When You Wish Upon A Star…

February 15, 2011 | By Thompson Education | Post a Comment

(This post was written by guest blogger Andrew Brownstein, one of Thompson’s federal education policy editors.) As expected, the silver lining in the spare Obama budget plan released Monday appeared for education. While most federal programs would be slashed under the plan, education would receive a 4 percent increase in its proposed $77.4 billion budget for fiscal year 2012.

Given the state of the economy — and moreover, the stubborn nature of the new Republican majority in the House — that figure may be wishful thinking.

The proposed budgets for traditional formula programs – $14.8 billion for Title I local grants, a $300 million increase over fiscal 2010, and $11.7 billion for special education, a $200 million increase over 2010—may not be controversial. But the administration also wants renewed funding for some of its pet programs, and to introduce new ones. That will be a difficult sell in the current environment. Those proposals include:

  • $900 million for Race to the Top, or RTT, the administration’s premier competitive grant program. This time around, the competition would focus exclusively on school districts.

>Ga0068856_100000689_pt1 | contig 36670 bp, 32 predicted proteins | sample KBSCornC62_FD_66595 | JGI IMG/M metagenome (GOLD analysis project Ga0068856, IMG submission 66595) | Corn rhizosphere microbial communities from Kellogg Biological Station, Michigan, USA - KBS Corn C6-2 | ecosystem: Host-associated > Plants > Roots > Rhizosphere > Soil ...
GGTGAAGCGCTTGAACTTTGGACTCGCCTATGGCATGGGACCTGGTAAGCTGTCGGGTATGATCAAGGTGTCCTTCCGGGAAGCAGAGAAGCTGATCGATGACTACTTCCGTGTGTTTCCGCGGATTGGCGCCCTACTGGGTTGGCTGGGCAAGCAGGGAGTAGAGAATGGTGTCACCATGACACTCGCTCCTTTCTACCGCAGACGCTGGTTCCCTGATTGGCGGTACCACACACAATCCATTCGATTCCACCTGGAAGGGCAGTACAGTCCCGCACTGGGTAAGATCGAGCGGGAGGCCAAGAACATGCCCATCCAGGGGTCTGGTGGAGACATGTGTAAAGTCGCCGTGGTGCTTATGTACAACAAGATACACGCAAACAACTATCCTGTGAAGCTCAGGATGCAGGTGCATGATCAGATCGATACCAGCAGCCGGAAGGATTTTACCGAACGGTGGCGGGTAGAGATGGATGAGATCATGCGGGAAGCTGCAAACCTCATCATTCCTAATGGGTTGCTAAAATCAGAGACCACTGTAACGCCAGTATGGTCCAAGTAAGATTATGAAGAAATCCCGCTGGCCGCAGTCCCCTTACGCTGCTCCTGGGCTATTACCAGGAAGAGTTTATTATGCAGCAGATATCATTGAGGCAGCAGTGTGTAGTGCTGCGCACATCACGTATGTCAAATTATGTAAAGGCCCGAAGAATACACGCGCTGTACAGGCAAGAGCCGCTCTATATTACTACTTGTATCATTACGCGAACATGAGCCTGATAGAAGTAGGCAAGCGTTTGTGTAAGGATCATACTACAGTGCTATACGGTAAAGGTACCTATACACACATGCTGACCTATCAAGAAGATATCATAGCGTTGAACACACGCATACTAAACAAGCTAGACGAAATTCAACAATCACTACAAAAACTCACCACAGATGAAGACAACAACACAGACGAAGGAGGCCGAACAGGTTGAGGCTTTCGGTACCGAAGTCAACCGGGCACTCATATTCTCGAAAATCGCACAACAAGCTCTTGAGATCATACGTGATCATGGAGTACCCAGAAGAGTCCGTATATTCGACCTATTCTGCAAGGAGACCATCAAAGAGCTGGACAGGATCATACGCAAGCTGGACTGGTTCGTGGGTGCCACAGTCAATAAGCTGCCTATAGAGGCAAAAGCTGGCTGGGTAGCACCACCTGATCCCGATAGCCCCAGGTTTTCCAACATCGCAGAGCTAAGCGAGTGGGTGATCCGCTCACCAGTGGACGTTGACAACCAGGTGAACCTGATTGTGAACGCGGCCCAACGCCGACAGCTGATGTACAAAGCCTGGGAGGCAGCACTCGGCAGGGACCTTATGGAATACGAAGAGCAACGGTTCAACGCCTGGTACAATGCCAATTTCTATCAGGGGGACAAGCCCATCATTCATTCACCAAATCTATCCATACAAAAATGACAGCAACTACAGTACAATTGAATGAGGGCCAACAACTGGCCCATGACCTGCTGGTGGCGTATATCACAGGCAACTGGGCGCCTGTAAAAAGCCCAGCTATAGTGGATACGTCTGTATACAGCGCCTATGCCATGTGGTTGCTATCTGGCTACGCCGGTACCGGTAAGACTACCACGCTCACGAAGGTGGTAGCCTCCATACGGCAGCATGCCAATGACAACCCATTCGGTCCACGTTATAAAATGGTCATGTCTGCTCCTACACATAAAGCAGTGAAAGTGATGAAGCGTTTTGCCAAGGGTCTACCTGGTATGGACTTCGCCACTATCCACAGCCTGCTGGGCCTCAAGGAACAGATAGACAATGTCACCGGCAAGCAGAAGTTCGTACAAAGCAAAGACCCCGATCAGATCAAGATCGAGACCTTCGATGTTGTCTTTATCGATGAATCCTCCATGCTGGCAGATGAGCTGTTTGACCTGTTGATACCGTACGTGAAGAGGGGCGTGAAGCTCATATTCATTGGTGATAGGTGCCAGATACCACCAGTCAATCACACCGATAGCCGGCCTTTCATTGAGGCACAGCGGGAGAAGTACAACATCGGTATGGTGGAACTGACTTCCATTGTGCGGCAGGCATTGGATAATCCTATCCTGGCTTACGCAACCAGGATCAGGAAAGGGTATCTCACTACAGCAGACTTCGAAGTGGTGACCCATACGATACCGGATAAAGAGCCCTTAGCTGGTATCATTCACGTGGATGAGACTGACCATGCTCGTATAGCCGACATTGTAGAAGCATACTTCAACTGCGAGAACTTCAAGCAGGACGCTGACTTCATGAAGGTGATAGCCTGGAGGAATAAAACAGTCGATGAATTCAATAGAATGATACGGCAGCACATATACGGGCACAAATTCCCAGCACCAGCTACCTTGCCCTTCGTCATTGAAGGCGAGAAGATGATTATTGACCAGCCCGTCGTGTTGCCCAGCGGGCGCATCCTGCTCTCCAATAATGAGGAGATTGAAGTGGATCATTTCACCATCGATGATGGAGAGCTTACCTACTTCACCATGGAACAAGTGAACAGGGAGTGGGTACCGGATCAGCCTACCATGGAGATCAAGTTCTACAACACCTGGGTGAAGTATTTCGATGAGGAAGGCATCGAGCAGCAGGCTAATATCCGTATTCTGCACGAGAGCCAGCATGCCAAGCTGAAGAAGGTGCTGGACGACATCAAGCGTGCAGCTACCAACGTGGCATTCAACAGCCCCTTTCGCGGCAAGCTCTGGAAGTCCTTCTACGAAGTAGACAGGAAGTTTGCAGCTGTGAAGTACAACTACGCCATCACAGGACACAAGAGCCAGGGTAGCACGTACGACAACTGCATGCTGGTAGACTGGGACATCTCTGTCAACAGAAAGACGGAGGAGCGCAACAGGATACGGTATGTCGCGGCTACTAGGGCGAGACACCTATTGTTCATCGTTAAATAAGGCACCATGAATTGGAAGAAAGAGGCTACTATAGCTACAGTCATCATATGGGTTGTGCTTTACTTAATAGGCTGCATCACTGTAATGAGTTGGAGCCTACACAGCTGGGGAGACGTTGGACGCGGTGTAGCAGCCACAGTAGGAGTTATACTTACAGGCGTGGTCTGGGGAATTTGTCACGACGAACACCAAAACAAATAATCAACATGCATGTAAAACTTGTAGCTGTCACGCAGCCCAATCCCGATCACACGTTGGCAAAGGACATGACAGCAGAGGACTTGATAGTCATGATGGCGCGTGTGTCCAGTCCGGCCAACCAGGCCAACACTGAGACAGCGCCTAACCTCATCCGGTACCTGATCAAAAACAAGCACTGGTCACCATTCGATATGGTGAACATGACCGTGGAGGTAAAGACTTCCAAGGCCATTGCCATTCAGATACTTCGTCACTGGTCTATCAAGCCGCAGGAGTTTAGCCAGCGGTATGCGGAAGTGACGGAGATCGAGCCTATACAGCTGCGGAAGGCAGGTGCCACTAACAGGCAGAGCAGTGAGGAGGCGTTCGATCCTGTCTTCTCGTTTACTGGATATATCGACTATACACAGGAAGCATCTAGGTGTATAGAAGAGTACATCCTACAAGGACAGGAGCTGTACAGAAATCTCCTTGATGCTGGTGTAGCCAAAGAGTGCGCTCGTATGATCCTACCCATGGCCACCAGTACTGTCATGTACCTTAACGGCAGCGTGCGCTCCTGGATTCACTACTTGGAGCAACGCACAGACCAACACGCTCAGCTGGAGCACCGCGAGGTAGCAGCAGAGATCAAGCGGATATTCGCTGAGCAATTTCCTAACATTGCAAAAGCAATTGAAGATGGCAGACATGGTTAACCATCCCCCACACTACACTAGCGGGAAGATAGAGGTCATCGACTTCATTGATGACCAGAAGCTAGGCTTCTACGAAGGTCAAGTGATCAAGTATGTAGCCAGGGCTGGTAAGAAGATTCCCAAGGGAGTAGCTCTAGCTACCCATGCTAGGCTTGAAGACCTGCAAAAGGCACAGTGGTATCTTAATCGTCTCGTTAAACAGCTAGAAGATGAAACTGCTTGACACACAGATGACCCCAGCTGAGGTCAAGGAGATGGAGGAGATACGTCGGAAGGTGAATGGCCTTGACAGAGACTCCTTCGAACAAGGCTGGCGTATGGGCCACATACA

• $600 million for School Improvement Grants, up $54 million from fiscal 2010. The program would also get a new name:  School Turnaround Grants.
  • $300 million for the Investing in Innovation program, or i3, which would have a focus on science, technology and math.
  • $300 million for a new program that Title I directors may want to watch: Title I Rewards, designed to reward schools that are making progress.
  • $350 million for a new program called the Early Learning Challenge.

The opposition wasted no time in raining on the administration’s parade. “Throwing more money at our nation’s broken education system ignores reality and does a disservice to student and taxpayers,” said Rep. John Kline, R-Minn., head of the House Education and the Workforce Committee.

It will be interesting to see how this plays out. The battle between the administration and the House is a likely prelude to the fight over reauthorizing No Child Left Behind. If the two camps remain entrenched, the goal of achieving the long-delayed overhaul this year may be the stuff of fantasy.

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